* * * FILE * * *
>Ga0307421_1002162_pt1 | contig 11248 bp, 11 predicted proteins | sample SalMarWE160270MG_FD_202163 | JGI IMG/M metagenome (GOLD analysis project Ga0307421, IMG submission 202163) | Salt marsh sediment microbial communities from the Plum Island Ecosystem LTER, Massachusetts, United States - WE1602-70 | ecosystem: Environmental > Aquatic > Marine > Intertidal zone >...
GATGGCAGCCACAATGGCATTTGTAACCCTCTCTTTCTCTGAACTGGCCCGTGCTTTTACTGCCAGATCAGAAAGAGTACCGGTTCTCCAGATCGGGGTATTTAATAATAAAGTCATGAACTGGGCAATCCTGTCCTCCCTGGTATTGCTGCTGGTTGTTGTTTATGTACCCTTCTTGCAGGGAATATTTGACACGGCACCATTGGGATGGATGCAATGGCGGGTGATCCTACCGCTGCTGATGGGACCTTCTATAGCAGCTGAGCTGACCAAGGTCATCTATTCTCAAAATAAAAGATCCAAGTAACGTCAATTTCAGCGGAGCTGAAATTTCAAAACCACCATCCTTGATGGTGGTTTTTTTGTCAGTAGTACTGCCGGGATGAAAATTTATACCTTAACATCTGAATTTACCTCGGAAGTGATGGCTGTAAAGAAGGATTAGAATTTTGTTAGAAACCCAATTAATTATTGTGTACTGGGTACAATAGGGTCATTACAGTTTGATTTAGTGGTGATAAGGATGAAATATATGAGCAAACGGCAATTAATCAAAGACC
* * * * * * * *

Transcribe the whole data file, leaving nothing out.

>Ga0307421_1002162_pt1 | contig 11248 bp, 11 predicted proteins | sample SalMarWE160270MG_FD_202163 | JGI IMG/M metagenome (GOLD analysis project Ga0307421, IMG submission 202163) | Salt marsh sediment microbial communities from the Plum Island Ecosystem LTER, Massachusetts, United States - WE1602-70 | ecosystem: Environmental > Aquatic > Marine > Intertidal zone >...
GATGGCAGCCACAATGGCATTTGTAACCCTCTCTTTCTCTGAACTGGCCCGTGCTTTTACTGCCAGATCAGAAAGAGTACCGGTTCTCCAGATCGGGGTATTTAATAATAAAGTCATGAACTGGGCAATCCTGTCCTCCCTGGTATTGCTGCTGGTTGTTGTTTATGTACCCTTCTTGCAGGGAATATTTGACACGGCACCATTGGGATGGATGCAATGGCGGGTGATCCTACCGCTGCTGATGGGACCTTCTATAGCAGCTGAGCTGACCAAGGTCATCTATTCTCAAAATAAAAGATCCAAGTAACGTCAATTTCAGCGGAGCTGAAATTTCAAAACCACCATCCTTGATGGTGGTTTTTTTGTCAGTAGTACTGCCGGGATGAAAATTTATACCTTAACATCTGAATTTACCTCGGAAGTGATGGCTGTAAAGAAGGATTAGAATTTTGTTAGAAACCCAATTAATTATTGTGTACTGGGTACAATAGGGTCATTACAGTTTGATTTAGTGGTGATAAGGATGAAATATATGAGCAAACGGCAATTAATCAAAGACC